I SUSPECT that William Douglas Home may have established a record for living playwrights by having three new plays running in London's West End at the same time, the first of which opened recently.
At the Whitehall Theatre was In the Red. It is one of the few of his plays F have not seen since he first established himself as a playwright with "Now Barnahas" at the Buttons Theatre over 25 years ago. Last week The Kingfisher opened at the Lyric Theatre and this week Rolls Hyphen Royce opened at the Shaftesbury Theatre.
Mr Douglas Home has written many very successful comedies. Success is the judgment of many and is therefore not to be dismissed lightly, but individuals have rights and I believe "The Kingfisher" is William Douglas Home's best play since "The Thistle and the Rose" in which Dorothy Tutin first made her name.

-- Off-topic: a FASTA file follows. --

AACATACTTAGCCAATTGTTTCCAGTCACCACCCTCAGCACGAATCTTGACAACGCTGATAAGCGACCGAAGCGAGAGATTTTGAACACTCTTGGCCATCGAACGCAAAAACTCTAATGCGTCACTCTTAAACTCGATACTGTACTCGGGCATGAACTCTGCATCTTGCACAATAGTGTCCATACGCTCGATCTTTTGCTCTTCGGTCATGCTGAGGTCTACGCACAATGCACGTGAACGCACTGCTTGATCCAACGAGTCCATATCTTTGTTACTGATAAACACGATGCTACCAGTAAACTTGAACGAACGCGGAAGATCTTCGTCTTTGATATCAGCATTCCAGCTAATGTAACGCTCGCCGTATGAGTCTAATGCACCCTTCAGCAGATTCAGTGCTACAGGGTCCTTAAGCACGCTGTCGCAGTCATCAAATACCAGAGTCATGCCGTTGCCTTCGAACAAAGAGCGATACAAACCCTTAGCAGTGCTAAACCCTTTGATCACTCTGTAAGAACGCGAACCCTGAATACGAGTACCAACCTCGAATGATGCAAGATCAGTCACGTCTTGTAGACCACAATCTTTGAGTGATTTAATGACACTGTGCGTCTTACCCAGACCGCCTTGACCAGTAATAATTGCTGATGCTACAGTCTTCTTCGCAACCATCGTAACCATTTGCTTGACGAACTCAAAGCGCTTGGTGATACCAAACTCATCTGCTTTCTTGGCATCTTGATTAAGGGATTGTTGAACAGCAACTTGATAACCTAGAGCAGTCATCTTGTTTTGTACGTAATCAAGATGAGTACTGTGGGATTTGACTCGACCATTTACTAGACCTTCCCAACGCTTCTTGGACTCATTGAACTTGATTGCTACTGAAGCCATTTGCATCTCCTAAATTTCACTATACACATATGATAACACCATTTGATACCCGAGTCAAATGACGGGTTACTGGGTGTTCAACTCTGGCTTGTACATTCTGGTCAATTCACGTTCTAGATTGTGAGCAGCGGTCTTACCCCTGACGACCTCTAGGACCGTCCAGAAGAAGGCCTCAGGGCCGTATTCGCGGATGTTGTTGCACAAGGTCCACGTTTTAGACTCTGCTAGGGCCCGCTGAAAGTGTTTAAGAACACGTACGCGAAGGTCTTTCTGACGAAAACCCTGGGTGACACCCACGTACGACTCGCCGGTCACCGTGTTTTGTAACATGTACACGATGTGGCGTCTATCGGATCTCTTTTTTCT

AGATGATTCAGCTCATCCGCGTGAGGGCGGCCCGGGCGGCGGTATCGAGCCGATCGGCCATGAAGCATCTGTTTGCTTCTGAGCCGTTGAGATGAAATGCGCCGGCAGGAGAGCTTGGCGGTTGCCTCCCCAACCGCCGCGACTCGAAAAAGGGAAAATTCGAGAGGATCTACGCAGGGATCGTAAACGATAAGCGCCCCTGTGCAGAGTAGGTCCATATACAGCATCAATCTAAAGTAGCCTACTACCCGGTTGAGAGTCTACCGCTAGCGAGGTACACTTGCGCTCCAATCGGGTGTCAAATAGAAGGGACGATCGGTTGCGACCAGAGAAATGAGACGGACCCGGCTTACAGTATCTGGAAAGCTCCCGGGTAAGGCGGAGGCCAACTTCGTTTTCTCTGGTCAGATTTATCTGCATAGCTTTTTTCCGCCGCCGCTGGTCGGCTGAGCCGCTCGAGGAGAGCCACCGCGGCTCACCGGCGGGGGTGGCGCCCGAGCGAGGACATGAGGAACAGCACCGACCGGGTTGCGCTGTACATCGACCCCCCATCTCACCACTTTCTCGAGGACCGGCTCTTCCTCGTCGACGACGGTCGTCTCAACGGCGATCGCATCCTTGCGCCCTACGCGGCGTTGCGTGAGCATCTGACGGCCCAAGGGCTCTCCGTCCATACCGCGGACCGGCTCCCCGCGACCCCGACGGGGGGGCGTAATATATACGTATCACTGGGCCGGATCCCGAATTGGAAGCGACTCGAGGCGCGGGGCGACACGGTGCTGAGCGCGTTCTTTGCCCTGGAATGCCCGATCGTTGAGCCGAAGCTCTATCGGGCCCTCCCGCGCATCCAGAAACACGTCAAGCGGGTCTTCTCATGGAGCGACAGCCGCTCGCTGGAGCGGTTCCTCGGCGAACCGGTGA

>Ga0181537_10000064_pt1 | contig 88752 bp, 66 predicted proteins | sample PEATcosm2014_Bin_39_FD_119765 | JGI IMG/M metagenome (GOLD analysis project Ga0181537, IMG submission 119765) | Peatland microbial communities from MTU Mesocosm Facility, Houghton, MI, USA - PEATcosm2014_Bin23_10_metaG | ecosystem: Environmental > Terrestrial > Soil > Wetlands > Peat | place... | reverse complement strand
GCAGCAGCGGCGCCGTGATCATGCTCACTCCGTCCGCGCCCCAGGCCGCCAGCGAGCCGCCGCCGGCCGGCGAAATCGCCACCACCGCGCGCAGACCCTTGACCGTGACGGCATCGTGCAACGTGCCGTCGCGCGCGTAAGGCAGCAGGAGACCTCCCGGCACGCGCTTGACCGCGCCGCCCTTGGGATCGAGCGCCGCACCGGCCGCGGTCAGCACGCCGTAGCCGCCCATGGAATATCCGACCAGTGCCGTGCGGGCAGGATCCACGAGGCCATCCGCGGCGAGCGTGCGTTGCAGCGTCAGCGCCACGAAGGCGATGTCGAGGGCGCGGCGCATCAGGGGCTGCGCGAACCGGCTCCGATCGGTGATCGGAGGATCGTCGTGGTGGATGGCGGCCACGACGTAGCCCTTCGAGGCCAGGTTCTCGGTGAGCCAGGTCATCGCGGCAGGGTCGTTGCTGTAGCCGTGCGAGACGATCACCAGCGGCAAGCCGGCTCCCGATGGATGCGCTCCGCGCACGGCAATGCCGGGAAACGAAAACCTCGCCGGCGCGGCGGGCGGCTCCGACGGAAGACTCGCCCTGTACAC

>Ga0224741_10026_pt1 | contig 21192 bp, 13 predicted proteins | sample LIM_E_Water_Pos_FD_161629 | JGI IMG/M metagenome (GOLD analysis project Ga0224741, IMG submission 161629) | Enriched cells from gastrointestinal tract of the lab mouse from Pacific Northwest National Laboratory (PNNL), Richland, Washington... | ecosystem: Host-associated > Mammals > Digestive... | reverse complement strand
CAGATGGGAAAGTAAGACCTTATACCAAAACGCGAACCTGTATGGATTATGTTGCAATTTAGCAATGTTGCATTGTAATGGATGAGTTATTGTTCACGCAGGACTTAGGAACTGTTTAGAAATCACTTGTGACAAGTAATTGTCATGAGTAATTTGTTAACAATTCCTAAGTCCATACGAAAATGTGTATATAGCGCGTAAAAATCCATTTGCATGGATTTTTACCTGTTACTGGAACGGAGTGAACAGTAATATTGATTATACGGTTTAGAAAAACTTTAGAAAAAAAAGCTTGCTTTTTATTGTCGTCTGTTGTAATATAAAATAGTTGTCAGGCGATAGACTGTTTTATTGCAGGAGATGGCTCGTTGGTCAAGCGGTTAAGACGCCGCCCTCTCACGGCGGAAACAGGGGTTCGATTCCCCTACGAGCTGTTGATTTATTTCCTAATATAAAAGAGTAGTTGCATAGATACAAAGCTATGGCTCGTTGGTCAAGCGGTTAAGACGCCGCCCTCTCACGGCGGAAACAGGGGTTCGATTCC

A writer necessarily gives something of himself to all his creations. I suspect that the character of Cecil, the successful writer, beautifully played by Ralph Richardson, owes much to Mr Douglas Home's reminiscences of open tourer Bentleys.
The play is described as a comedy, but it is only so in a Chekovian context. It is a subtle study of two old people meeting 50 years beyond their first blossom of love. Evelyn, sensitively played by Celia Johnson, has just buried her husband and meets her old love who lives alone with his manservant, Alan Webb.
It is a measure of the stature of the play that three artists, admittedly giving excellent performances, can sustain a whole evening and never for a moment bore us.
It is not a play for the younger generation. They cannot appreciate the nuances of old age. But for those who look back at youth and try to hold hack age it is a most rewarding evening.